Mt. Tosa will include assisted-living apartments
But developer told not to bring forward any more changes
The Common Council agreed to allow assisted-living units as part of the Mt. Tosa Neighborhood, even though Mayor Jill Didier on Tuesday warned that the development already has undergone numerous changes that move it away from the original project vision.
Developer Helmet Toldt's pitch for an urban village on former Public Works property at 113th Street and Walnut Road was chosen by the city among several proposals, Didier said.
Since the project was approved, the sale price was cut by more than half, the city provided financial assistance and the first parcel was sold to a senior-housing management company. The latest request by Toldt to amend the developer's agreement with the city proposes building a 67-unit assisted-living and memory-care facility at the site where a 40-unit condominium building had been approved.
"Nothing of which the developer proposed has happened," Didier said.
At some point, the city must hold a developer accountable to the agreement, she added.
The mayor said she doesn't object to senior housing, but she is frustrated that two of the neighborhood's seven parcels don't align with the initial project plans.
The council can't discriminate against elderly housing. A decision can look at the type of housing units, such as condos or apartments vs. the institutional use of assisted living, City Attorney Alan Kesner said.
She received support from Alderman Dennis McBride, who recalled Toldt coming to the city at a time when the economy already was slowing. He said he understands a difficult sales market for condos. Marketing the units as high-end apartments, at least until the home sales market picks up, could prove successful.
However, allowing another amendment simply moves too far away from the original concept, McBride said.
"It could be a very different concept than what we had hoped," he said.
The aldermen for the district, Don Birschel and Cheryl Berdan, weren't crazy about another change but they didn't see it as a deal-breaker. But they said Toldt has been granted all the help he is going to get, and they don't want to see him propose changes to any of the other five parcels.
"The rubber band has stretched as far as it can stretch after approving this," Birschel said.
The former plans called for 100 apartments and 40 condos spread over three lots, and would have had a total value of $16.7 million. The amendment changes plans for the same three lots to 60 apartments, 40 condos and 67 assisted-living units, creating a value of $18.3 million.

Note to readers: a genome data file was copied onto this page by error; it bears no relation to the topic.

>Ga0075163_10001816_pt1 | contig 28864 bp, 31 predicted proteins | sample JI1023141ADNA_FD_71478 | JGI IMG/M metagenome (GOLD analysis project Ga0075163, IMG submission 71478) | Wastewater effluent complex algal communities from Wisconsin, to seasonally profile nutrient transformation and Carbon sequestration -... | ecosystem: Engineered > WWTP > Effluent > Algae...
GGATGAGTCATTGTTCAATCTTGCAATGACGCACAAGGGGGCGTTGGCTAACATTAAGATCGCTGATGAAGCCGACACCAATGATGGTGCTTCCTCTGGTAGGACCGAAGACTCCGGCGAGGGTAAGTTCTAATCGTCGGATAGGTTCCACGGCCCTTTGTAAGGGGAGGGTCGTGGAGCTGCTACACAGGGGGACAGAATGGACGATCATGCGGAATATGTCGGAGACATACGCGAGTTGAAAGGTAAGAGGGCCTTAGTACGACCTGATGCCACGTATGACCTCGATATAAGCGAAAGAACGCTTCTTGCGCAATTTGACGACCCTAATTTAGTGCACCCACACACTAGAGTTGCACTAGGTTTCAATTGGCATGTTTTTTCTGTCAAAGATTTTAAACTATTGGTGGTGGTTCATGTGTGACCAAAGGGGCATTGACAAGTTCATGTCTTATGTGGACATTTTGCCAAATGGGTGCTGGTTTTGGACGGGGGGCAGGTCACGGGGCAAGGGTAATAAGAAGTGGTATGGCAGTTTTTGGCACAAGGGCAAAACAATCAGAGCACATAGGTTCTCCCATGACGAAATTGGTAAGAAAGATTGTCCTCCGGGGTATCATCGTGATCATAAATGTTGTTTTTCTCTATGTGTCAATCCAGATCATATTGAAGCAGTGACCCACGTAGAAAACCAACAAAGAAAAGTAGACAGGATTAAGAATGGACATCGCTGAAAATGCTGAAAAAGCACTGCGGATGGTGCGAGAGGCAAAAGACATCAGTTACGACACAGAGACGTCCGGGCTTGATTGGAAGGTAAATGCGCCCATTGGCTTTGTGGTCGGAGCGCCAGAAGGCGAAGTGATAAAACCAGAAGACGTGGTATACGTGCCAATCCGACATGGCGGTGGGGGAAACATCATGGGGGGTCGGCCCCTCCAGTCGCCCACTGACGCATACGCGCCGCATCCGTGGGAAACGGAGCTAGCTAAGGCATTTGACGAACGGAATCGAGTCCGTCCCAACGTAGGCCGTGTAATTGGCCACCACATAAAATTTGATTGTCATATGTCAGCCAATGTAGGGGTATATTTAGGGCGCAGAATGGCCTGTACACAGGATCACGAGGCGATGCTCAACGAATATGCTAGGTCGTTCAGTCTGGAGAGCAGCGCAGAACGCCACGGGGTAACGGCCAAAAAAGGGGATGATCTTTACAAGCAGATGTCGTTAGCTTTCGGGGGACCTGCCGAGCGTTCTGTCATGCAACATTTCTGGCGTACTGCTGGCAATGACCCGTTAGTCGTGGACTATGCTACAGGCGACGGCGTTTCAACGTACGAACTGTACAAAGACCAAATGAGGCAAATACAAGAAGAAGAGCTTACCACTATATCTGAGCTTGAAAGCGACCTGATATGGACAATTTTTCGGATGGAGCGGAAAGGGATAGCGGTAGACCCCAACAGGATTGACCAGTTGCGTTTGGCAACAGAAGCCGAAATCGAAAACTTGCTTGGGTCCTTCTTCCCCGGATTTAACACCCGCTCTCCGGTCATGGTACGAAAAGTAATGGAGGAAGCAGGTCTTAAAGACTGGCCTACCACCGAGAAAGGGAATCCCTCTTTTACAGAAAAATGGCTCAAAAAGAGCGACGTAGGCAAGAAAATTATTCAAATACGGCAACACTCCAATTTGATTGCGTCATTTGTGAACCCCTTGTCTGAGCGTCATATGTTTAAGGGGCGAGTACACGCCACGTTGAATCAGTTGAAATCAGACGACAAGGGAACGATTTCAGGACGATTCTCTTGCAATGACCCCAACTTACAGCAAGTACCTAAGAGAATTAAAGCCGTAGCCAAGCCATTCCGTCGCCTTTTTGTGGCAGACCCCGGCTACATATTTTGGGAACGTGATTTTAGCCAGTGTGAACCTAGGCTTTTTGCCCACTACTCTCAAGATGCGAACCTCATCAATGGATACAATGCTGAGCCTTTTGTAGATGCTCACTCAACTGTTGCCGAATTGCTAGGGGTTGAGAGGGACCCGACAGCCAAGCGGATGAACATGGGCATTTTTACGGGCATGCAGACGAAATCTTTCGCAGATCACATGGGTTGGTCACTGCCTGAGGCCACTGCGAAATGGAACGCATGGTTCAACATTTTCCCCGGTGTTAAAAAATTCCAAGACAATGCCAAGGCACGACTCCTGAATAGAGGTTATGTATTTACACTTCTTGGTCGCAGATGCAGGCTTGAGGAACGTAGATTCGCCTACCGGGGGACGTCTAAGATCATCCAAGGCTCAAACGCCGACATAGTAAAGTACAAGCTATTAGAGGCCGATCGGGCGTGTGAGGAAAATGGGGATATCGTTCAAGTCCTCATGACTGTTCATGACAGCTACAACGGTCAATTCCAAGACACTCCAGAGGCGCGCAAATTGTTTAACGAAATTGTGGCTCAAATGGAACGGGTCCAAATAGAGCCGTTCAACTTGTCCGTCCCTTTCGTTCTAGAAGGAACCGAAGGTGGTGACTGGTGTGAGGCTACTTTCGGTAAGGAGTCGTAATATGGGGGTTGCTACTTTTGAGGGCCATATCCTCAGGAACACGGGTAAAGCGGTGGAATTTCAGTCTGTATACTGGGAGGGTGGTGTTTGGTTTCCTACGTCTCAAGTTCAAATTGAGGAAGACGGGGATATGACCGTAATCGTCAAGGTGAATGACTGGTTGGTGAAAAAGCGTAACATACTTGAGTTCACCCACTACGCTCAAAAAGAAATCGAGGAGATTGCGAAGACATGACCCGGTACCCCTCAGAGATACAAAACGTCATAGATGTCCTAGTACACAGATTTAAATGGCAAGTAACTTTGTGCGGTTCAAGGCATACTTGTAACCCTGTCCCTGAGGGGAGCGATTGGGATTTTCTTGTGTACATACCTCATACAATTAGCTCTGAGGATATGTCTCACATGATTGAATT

Alderman Peter Donegan said he doesn't object to the change because he doesn't foresee property value taking a hit - and economic conditions lend to leniency.
"So much has changed since then (the time the project was pitched)," Donegan said. "I think we set the bar too high if we say a development plan can't change in a time like this."
At a glance
How members of the Wauwatosa Common Council voted on changing the developer's agreement to permit assisted living in the Mt. Tosa
IN FAVOR: Cheryl Berdan, Don
Birschel, Kathleen Causier, Peter Donegan, Brian Ewerdt, Jacqueline Jay, Jill Organ, Bobby Pantuso, Jeff
Roznowski, Jason Wilke and Craig Wilson
OPPOSED: Dennis McBride and Michael Walsh
ABSENT: Tim Hanson, Eric Meaux and Linda Nikcevich
Your link to the biggest stories in the suburbs delivered Thursday mornings.
Enter your e-mail address above and click "Sign Up Now!" to begin receiving your e-mail newsletter Get the Newsletter!
- Wauwatosa hosts wedding expo for same-sex couples
- Wauwatosa's Underwood Elementary students donate candy to troops overseas
- Business Spotlight: Wauwatosa yoga and massage center aims to bring body and mind into focus
- In Wauwatosa, aging tailor joins forces with fashion-designing granddaughter
- WSTEM's outdoor classroom continues learning beyond classroom
- In Brief: Tosa Yoga hosts craft fair and Blood Center gains alliance
- Wauwatosa passes levy increase with four aldermen dissenting
- Wauwatosa man's dream 'Ability Center' could have $15 million annual impact, study finds
- Mystery Photo Contest: Nov. 20
- Duct tape fashion show raises money for Longfellow DI program in Wauwatosa